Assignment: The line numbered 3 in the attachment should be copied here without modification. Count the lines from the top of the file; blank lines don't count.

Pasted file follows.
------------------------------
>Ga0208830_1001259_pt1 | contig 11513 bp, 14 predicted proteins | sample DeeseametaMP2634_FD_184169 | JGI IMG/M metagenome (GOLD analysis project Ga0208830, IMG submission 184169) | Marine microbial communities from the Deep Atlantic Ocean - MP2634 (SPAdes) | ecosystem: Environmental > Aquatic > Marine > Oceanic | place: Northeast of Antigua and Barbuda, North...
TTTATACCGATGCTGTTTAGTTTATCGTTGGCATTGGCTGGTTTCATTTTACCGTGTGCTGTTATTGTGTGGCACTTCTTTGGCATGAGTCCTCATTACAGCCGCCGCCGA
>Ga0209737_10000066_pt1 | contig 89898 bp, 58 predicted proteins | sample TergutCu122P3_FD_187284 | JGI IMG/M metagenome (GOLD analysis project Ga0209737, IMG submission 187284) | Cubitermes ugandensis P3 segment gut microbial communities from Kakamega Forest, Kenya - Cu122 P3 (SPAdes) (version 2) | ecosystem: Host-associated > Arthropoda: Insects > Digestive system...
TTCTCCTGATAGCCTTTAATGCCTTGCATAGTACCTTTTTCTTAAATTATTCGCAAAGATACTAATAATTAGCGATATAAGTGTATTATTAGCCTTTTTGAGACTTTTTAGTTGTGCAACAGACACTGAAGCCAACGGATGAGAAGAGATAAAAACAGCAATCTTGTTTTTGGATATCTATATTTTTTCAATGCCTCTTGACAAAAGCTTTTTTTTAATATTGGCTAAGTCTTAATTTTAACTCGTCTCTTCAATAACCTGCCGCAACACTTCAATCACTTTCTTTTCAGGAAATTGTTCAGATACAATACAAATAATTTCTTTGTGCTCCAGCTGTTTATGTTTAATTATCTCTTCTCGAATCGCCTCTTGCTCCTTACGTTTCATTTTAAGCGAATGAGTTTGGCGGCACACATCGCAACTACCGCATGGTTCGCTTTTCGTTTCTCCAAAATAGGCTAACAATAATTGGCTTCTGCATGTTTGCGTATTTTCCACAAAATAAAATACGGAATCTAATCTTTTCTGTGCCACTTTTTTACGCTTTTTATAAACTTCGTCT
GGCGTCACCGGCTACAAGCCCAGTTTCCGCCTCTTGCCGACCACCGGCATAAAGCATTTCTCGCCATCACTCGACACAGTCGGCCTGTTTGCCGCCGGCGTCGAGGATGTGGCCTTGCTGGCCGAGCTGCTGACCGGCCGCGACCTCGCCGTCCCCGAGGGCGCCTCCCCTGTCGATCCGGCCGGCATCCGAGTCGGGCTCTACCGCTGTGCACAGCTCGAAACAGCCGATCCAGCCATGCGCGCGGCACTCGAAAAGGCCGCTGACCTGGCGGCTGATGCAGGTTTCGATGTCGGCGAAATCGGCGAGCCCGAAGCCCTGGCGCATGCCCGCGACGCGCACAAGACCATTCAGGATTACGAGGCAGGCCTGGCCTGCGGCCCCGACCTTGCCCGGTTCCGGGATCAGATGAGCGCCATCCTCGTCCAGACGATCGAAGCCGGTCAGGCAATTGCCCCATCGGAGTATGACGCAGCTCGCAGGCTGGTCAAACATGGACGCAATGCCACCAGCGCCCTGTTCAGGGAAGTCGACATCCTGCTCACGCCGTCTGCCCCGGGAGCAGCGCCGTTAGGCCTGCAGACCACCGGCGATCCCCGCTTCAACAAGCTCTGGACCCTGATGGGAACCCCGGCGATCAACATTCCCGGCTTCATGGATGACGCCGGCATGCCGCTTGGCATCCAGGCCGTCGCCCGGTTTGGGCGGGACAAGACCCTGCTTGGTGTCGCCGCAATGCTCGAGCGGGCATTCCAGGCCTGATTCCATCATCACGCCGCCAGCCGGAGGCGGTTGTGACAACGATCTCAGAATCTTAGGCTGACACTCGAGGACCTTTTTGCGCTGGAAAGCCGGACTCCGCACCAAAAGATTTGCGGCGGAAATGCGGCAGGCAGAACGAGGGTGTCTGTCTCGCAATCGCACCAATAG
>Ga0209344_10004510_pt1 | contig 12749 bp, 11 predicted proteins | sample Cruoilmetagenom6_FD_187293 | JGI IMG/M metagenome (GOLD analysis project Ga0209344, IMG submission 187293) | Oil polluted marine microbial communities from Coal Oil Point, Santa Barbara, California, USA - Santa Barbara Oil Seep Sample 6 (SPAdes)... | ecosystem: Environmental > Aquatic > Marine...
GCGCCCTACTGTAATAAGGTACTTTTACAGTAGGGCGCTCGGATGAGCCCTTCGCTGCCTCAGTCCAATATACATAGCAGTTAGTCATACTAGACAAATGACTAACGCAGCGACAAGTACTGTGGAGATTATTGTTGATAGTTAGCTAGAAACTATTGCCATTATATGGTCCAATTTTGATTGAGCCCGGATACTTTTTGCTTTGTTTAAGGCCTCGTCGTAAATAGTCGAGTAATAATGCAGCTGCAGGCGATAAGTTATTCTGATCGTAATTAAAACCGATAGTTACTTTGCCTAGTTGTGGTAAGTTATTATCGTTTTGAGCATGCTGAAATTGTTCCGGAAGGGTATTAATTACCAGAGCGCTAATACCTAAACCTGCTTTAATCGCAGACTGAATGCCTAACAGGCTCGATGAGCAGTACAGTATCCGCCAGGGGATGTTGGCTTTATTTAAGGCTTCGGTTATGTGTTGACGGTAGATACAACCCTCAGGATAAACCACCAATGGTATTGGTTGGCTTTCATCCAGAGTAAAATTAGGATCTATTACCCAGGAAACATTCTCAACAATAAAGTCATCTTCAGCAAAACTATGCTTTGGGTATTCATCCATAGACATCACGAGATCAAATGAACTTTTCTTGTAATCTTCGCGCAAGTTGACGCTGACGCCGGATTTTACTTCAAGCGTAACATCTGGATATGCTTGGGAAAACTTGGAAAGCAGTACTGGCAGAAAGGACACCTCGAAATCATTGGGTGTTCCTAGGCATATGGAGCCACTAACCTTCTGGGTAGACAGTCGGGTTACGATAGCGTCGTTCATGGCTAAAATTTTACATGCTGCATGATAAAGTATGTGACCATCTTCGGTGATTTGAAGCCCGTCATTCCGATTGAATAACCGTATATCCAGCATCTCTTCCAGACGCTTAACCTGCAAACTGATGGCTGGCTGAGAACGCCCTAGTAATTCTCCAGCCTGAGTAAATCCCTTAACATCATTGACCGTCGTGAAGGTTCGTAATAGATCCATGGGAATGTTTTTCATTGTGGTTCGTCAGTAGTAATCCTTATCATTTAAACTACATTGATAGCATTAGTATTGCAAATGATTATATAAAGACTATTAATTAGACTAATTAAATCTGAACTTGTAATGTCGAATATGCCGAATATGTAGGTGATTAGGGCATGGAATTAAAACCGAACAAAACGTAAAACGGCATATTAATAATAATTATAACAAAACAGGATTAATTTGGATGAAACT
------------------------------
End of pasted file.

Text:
>Ga0209737_10000066_pt1 | contig 89898 bp, 58 predicted proteins | sample TergutCu122P3_FD_187284 | JGI IMG/M metagenome (GOLD analysis project Ga0209737, IMG submission 187284) | Cubitermes ugandensis P3 segment gut microbial communities from Kakamega Forest, Kenya - Cu122 P3 (SPAdes) (version 2) | ecosystem: Host-associated > Arthropoda: Insects > Digestive system...